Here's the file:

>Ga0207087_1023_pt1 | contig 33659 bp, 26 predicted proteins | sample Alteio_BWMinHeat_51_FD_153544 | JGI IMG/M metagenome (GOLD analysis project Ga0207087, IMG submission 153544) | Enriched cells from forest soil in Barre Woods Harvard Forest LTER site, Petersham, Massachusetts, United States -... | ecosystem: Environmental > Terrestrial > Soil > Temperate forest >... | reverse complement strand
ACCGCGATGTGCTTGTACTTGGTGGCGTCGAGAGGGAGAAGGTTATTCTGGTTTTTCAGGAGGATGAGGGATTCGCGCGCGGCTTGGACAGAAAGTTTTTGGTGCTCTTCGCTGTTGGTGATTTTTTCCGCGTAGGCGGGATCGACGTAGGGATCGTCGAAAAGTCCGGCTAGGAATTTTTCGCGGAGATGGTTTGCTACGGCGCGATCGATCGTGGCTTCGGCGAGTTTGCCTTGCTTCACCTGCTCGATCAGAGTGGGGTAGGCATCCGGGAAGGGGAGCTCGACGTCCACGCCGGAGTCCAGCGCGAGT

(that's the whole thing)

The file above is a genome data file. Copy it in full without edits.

>Ga0207087_1023_pt1 | contig 33659 bp, 26 predicted proteins | sample Alteio_BWMinHeat_51_FD_153544 | JGI IMG/M metagenome (GOLD analysis project Ga0207087, IMG submission 153544) | Enriched cells from forest soil in Barre Woods Harvard Forest LTER site, Petersham, Massachusetts, United States -... | ecosystem: Environmental > Terrestrial > Soil > Temperate forest >... | reverse complement strand
ACCGCGATGTGCTTGTACTTGGTGGCGTCGAGAGGGAGAAGGTTATTCTGGTTTTTCAGGAGGATGAGGGATTCGCGCGCGGCTTGGACAGAAAGTTTTTGGTGCTCTTCGCTGTTGGTGATTTTTTCCGCGTAGGCGGGATCGACGTAGGGATCGTCGAAAAGTCCGGCTAGGAATTTTTCGCGGAGATGGTTTGCTACGGCGCGATCGATCGTGGCTTCGGCGAGTTTGCCTTGCTTCACCTGCTCGATCAGAGTGGGGTAGGCATCCGGGAAGGGGAGCTCGACGTCCACGCCGGAGTCCAGCGCGAGT